Cyber security is no longer a luxury. If you need a reminder of that, just take a look at the seemingly endless number of stories appearing in the news lately about things like malware and security breaches.
If you manage a Docker environment, and you want to help make sure your organization or users are not mentioned in the news stories that accompany the next big breach, you should know the tools available to you for helping to secure the Docker stack, and put them to work. This post identifies the Docker security tools available (both native ones from Docker itself and third-party options) that can help to secure your Docker containers.
Docker Benchmark Security
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One of the first security tools for Docker that you should check out is Docker Benchmark for Security. Docker Benchmark for Security is a simple script that is designed to test your Docker deployment to ensure that it adheres to established security best practices.
One of the things that makes Docker Benchmark for Security so useful is that the development of the best practices was based on a consensus of opinions from industry experts in a variety of different job roles. Consultants, software developers, and security and compliance experts all had a voice in establishing the best practices. You can find a full description of the best practices and the rationale behind them on the Center for Internet Security.
CoreOS Clair is a vulnerability scanning engine that is designed for Docker containers. This API-based scanning engine looks at each container layer, and searches for and then reports on known vulnerabilities.
CoreOS Clair has two primary use cases. First, Clair is useful for checking images that you did not create yourself. If, for example, you were to download an image from the Internet, it would be difficult to know for sure whether or not that image is safe for use. CoreOS Clair can help you make that determination. A second use case for CoreOS Clair is that it can be used to block and/or alert you to the use of insecure software.
Docker Security Scanning
Docker Security Scanning is another security vulnerability scanning tool for Docker. While it might be tempting to dismiss this tool as just another scanning engine, there are a couple of things about this tool that make it worth paying attention to.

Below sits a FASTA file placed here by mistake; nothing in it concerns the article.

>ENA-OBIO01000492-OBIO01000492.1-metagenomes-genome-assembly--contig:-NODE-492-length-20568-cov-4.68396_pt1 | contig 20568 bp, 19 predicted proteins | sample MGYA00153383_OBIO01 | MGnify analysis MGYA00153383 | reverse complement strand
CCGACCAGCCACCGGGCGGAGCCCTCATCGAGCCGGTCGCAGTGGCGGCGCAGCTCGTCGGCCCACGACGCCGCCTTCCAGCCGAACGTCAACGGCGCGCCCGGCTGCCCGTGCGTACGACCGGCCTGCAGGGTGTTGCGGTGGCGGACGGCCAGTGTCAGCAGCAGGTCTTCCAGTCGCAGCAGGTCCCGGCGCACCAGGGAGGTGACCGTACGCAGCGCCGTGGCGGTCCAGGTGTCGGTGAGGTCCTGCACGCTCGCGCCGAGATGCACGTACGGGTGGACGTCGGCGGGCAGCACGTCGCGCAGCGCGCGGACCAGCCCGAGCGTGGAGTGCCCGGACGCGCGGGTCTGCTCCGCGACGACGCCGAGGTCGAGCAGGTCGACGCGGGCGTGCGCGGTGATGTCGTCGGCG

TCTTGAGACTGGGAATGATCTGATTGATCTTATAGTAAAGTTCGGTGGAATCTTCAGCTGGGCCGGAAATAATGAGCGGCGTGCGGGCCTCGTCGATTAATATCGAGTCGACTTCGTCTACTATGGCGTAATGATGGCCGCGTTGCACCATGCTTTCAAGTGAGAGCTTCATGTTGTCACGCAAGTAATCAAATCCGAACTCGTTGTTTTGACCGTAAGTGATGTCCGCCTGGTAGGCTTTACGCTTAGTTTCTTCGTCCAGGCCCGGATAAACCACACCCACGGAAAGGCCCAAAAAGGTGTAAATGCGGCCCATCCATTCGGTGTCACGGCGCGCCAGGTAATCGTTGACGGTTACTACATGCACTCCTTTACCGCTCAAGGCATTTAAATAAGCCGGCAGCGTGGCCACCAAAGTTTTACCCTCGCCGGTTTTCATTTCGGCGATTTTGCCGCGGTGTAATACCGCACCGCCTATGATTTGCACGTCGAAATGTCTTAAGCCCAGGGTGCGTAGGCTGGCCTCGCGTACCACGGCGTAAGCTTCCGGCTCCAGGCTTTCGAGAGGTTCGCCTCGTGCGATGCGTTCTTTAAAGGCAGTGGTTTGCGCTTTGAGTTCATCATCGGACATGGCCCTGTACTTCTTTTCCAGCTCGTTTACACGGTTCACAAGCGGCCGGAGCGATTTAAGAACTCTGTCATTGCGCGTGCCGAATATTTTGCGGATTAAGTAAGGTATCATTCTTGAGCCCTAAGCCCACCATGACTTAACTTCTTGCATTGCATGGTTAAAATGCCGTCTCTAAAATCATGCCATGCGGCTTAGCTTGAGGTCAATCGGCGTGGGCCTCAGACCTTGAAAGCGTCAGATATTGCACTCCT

First, Docker Security isn’t limited to only scanning Docker containers. The tool also checks for Docker installation security issues. Furthermore, the tool is able to scan both local and remote Docker installations.
The other thing that makes Docker Security Scanning worth a look is the fact that it is based around the use of plugins. These plugins make Docker Security Scanning extensible, so that functionality can be added as the tool matures. They are designed to be easy to write, so an organization could conceivably create plugins for its own purposes.
Drydock is designed to function similarly to Docker Benchmark for Security, but is intended to be more flexible in its use. Like Docker Benchmark, Drydock is a security auditing tool for Docker. The thing that makes Drydock so unique is that it allows its users to create custom audit profiles. These profiles can be used to fine-tune the auditing process by eliminating audits that are known to cause a lot of clutter within the resulting report (noise alerts). Drydock’s custom audit profiles can also be used to deactivate audit tests that do not pertain to your environment, or are known to produce false alarms.
Unlike some of the other tools that are available, Drydock makes it surprisingly easy to create custom profiles. The tool includes a built-in profile that contains all of the audit tests that will be performed. You can prevent a check from running simply by commenting out the check.
Twistlock is yet another security auditing tool for Docker. One thing that makes Twistlock different from some competing solutions is that it is a commercial application. There is a free Developer Edition, and a licensed Enterprise Edition.
Twistlock is designed to scan each individual layer of the container stack, and is able to use content fingerprinting techniques to identify the various components, as well as known vulnerabilities that may be associated with those components.
The Enterprise Edition of Twistlock uses machine learning to help to identify vulnerabilities. It also provides automated policy creation and enforcement capabilities. The free Developer Edition has a lot of similarities to the Enterprise Edition, but requires policies to be created manually, and relies upon community support. The Developer Edition is also limited to 10 repos and two hosts.
As Docker has matured and moved into production, the importance of properly securing Dockerized environments has increased. Fortunately, a range of tools, including both free and commercial options, are available for helping to harden your Docker stack with more (like Deepfence, NeuVector, and Anchore) appearing all time.
Brien Posey is a freelance technology author and 15-time Microsoft MVP. Prior to going freelance, Posey was a CIO for a national chain of hospitals and healthcare facilities. He also served as Lead Network Engineer for the United States Department of Defense at Fort Knox. In addition to Posey’s continued work in IT, Posey is in his third year of training as a commercial scientist-astronaut candidate.
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